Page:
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How American is American Apparel?


CEO Charney has Canadian passport, extraordinary business acumen and social grace of subway flasher.


American Apparel
(APP) operates nearly 200 stores around the world, and Montreal-born founder and CEO Dov Charney is enjoying his company's success. "It's sickening money, man," he told (he's 39). "We're minting money."

On a May 13th conference call, Charney said first-quarter sales were at $111.6 million, up 52% from the previous year. Interesting, considering that American Apparel manufactures their goods exclusively in the United States - unlike most U.S. companies.

Analysts' questions about those results went unanswered, however, due to the fact that CFO Ken Cieply had resigned to explore "other opportunities" after Charney called him a "complete loser" in the Wall Street Journal.

But Charney was happy to discuss American Apparel's business forecast for the coming year during a face-to-face interview with Claudine Ko from the now-defunct Jane magazine - but only while masturbating. The writer also reported that Charney demanded, and received, oral sex from an employee while she looked on.

Not altogether surprisingly, Charney is now facing his fifth lawsuit in three years: Jeneleen Floyd, who worked in the product-placement department at the firm's Los Angeles headquarters, alleges that Charney stormed into her office and demanded that she pretend to masturbate for him. When she refused, a (male) colleague happily complied; not to be outdone, Charney joined him.

Another lawsuit has been brought by Mary Nelson, a wholesale salesperson who was fired after she complained about the inappropriately sexual atmosphere in the American Apparel office. In a deposition, her lawyer, Keith Fink, had the following exchange with Charney:

Fink: Did you ever, at work, refer to women as "sluts?"

Charney: In private conversations, where such language was generally welcome.

Fink: Do you view "slut" to be a derogatory term?

Charney: You know, there are some of us that love sluts. You know, it's not necessarily - it could also be an endearing term.

"I want to be remembered as one of the great CEOs of our time and of my generation," Charney has said - and indeed, Lazard Capital Markets (LAZ) analyst Todd Slater believes American Apparel has the strongest sales trends in the industry, giving the stock a buy rating and a $17 price target.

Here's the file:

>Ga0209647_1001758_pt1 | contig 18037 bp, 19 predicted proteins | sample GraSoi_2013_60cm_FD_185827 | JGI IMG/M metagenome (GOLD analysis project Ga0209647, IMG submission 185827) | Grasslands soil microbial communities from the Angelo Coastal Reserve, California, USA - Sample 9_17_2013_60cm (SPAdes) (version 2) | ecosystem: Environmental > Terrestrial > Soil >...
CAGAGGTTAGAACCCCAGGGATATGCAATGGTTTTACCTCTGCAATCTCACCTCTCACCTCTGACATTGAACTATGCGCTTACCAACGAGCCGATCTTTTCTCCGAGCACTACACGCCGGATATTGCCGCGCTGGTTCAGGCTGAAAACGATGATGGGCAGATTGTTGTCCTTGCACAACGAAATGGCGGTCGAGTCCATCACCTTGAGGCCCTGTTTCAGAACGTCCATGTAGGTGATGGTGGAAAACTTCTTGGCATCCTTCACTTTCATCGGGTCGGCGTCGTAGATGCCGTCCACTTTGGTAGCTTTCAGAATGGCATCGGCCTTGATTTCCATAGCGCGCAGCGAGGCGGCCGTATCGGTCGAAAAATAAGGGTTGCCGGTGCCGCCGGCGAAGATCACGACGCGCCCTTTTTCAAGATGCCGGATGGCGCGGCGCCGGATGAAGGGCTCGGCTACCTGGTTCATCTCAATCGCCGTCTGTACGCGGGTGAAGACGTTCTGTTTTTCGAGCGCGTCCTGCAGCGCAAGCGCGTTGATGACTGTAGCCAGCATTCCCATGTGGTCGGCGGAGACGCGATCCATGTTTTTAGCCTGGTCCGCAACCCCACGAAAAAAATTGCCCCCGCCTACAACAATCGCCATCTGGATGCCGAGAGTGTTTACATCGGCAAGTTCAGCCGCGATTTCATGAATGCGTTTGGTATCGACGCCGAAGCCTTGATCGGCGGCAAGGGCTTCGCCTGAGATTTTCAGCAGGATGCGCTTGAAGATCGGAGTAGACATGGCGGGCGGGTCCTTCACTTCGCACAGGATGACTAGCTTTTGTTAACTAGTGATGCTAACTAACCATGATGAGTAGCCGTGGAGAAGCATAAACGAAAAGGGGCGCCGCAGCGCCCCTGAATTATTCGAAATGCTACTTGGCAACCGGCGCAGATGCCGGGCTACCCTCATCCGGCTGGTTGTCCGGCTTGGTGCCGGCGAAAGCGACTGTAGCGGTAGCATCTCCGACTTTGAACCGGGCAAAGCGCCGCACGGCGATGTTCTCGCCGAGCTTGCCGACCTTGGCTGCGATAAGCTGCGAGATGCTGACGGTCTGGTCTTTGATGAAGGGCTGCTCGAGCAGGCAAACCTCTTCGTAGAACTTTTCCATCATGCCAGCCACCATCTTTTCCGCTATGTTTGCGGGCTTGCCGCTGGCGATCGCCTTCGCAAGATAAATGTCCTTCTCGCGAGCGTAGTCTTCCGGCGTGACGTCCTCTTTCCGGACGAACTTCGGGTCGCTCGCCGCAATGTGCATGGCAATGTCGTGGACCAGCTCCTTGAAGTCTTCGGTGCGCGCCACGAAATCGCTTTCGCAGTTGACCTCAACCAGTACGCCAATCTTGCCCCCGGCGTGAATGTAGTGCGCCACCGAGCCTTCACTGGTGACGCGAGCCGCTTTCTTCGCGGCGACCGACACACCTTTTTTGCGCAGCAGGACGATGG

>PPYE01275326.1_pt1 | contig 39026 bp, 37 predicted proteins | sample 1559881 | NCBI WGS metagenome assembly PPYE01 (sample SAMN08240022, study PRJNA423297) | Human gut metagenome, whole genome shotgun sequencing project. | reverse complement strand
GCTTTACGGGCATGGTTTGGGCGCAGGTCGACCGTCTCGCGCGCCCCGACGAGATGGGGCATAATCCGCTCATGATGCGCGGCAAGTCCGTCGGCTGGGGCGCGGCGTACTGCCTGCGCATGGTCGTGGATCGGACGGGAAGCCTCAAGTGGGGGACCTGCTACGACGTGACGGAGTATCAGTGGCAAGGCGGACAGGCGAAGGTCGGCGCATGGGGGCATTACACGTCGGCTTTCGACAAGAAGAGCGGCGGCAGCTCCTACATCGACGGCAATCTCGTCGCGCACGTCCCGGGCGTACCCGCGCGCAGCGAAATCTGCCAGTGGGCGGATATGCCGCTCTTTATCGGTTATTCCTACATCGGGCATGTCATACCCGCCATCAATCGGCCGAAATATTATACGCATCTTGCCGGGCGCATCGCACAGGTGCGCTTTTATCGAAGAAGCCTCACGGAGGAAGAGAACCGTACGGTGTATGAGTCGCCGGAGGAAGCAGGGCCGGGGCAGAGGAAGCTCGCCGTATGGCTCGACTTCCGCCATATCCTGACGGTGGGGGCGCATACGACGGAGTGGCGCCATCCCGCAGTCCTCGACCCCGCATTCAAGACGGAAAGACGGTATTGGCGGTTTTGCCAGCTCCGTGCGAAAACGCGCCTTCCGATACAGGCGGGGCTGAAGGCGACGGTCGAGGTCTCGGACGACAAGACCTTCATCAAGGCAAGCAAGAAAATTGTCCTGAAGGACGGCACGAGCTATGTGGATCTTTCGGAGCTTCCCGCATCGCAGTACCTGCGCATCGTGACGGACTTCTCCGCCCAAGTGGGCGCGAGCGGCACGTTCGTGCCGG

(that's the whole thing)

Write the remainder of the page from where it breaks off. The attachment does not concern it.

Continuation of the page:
Charney, however, isn't your typical CEO. General Electric (GE) chief Jeff Immelt, for example, is not known to have remarked to "People think because I talk about hot ass that I'm some sort of pervert."

It would surprise me if Verizon (VZ) CEO Ivan Seidenberg were quoted in the Wall Street Journal as saying, "If you're offended by sexual innuendo or masturbation or sexual coloring books - if you're offended by any of these, then don't work here."

I also can't quite picture Apple (AAPL) CEO Steve Jobs offering such pithy cultural commentary as this to the aforementioned Jane: "Women initiate most domestic violence."

To be fair, not all who cross Dov Charney's path are driven to sue. As one American Apparel model put it, to the glossy Radar magazine:

"Why do people love to hate Dov? Maybe it's because he's exactly who men aspire to be: an incredible entrepreneur, constantly surrounded by beautiful people, successful, powerful.

"And for women, maybe he's the man they've always wanted in their lives, the one who shoves French takeout in front of them, tells them they're beautiful in spandex, and gives them vibrators just because."

It's true - how many men care enough to say it with vibrators, the gift that keeps on giving?

So, does Dov Charney really care what people think?

Have a look at the sculpture that greets guests to his Los Angeles home:

Guess not.
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No positions in stocks mentioned.
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